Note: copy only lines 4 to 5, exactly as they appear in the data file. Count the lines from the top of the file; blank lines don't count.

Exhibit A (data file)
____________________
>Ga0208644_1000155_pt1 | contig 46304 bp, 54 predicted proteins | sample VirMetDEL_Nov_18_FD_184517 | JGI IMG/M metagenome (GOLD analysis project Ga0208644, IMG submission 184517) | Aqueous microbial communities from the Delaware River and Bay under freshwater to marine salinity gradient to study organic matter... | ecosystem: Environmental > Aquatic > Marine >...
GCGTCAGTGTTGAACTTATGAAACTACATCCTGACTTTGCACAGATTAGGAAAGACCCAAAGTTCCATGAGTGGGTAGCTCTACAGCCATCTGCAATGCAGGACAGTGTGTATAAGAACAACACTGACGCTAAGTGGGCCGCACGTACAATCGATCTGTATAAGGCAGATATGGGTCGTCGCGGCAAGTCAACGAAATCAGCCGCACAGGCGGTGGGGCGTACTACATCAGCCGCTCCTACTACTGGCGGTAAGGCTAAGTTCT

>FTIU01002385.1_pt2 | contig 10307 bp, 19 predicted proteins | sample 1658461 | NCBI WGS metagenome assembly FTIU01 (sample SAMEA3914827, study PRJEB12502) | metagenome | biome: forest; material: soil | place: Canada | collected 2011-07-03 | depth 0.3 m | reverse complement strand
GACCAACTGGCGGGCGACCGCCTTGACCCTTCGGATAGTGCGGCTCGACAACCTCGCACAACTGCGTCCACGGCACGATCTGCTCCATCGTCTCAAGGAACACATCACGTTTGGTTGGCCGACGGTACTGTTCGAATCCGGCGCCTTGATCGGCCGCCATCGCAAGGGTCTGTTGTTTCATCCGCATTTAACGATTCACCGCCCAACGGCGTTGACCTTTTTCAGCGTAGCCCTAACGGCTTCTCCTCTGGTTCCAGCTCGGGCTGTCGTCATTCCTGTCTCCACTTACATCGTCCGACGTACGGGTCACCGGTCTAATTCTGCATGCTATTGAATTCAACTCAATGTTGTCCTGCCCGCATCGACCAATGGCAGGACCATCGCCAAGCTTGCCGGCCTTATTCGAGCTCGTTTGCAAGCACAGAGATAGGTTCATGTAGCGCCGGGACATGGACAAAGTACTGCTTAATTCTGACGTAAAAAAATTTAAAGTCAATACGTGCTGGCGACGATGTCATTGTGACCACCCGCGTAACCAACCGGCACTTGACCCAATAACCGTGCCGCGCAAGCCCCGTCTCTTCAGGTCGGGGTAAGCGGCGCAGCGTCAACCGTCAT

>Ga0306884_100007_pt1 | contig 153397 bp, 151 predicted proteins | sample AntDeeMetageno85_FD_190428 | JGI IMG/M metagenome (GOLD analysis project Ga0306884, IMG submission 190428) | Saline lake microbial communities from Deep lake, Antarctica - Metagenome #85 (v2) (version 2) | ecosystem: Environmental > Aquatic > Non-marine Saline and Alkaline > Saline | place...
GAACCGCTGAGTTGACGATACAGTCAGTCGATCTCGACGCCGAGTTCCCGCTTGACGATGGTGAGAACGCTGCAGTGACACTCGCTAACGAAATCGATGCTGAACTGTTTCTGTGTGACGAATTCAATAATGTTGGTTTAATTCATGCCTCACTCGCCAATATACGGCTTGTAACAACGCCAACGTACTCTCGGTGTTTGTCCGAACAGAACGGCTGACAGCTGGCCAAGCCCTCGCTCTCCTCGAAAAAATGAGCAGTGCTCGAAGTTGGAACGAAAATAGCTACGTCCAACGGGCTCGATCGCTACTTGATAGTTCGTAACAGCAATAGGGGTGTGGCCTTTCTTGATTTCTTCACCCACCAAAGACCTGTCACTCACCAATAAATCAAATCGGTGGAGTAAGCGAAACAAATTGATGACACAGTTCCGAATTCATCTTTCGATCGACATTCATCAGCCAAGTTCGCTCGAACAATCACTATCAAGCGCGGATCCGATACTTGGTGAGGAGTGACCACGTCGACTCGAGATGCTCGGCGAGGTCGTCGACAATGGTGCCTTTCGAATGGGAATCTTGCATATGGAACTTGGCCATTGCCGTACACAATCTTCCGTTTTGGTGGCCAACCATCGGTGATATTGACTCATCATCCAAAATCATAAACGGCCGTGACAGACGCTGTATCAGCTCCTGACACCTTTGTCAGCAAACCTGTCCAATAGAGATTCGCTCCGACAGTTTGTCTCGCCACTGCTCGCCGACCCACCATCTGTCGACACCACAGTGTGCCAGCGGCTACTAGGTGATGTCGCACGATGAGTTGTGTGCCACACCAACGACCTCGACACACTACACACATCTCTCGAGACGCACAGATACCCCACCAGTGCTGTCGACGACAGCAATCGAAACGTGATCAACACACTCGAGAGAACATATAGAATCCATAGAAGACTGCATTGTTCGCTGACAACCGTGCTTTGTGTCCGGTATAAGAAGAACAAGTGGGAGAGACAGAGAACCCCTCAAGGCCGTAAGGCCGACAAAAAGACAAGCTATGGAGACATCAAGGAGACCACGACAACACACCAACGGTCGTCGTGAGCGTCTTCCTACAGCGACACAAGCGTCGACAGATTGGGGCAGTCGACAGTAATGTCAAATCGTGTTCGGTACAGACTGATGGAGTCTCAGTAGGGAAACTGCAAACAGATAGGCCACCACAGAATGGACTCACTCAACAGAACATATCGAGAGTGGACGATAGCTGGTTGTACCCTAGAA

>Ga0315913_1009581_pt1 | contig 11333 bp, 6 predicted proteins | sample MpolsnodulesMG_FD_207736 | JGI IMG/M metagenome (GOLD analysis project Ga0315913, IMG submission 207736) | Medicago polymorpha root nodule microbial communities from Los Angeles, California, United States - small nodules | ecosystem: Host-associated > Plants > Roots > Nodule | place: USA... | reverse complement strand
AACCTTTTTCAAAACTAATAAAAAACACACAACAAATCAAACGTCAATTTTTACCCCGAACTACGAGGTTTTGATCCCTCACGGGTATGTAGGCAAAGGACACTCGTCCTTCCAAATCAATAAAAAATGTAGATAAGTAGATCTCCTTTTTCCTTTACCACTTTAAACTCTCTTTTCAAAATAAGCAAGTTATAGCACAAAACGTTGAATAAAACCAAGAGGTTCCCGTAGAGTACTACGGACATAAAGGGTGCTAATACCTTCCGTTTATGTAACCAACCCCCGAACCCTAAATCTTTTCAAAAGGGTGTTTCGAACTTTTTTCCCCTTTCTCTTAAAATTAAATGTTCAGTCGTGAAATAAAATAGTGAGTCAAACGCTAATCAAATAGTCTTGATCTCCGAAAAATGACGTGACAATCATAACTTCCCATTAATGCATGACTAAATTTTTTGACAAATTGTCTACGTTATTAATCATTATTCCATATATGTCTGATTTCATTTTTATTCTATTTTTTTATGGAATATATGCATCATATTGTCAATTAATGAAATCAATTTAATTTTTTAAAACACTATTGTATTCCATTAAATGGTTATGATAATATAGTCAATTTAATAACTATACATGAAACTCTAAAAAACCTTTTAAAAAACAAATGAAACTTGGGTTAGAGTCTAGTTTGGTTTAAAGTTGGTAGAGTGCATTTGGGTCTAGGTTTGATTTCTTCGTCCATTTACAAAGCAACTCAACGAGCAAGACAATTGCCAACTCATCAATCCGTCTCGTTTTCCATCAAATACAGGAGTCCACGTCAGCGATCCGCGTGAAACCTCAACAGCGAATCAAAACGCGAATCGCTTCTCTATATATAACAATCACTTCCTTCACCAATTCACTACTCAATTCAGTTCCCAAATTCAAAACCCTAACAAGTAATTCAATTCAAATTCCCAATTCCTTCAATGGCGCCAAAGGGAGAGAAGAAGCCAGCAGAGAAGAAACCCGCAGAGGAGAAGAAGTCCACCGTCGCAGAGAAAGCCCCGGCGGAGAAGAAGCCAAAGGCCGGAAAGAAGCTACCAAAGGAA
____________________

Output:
GACCAACTGGCGGGCGACCGCCTTGACCCTTCGGATAGTGCGGCTCGACAACCTCGCACAACTGCGTCCACGGCACGATCTGCTCCATCGTCTCAAGGAACACATCACGTTTGGTTGGCCGACGGTACTGTTCGAATCCGGCGCCTTGATCGGCCGCCATCGCAAGGGTCTGTTGTTTCATCCGCATTTAACGATTCACCGCCCAACGGCGTTGACCTTTTTCAGCGTAGCCCTAACGGCTTCTCCTCTGGTTCCAGCTCGGGCTGTCGTCATTCCTGTCTCCACTTACATCGTCCGACGTACGGGTCACCGGTCTAATTCTGCATGCTATTGAATTCAACTCAATGTTGTCCTGCCCGCATCGACCAATGGCAGGACCATCGCCAAGCTTGCCGGCCTTATTCGAGCTCGTTTGCAAGCACAGAGATAGGTTCATGTAGCGCCGGGACATGGACAAAGTACTGCTTAATTCTGACGTAAAAAAATTTAAAGTCAATACGTGCTGGCGACGATGTCATTGTGACCACCCGCGTAACCAACCGGCACTTGACCCAATAACCGTGCCGCGCAAGCCCCGTCTCTTCAGGTCGGGGTAAGCGGCGCAGCGTCAACCGTCAT

>Ga0306884_100007_pt1 | contig 153397 bp, 151 predicted proteins | sample AntDeeMetageno85_FD_190428 | JGI IMG/M metagenome (GOLD analysis project Ga0306884, IMG submission 190428) | Saline lake microbial communities from Deep lake, Antarctica - Metagenome #85 (v2) (version 2) | ecosystem: Environmental > Aquatic > Non-marine Saline and Alkaline > Saline | place...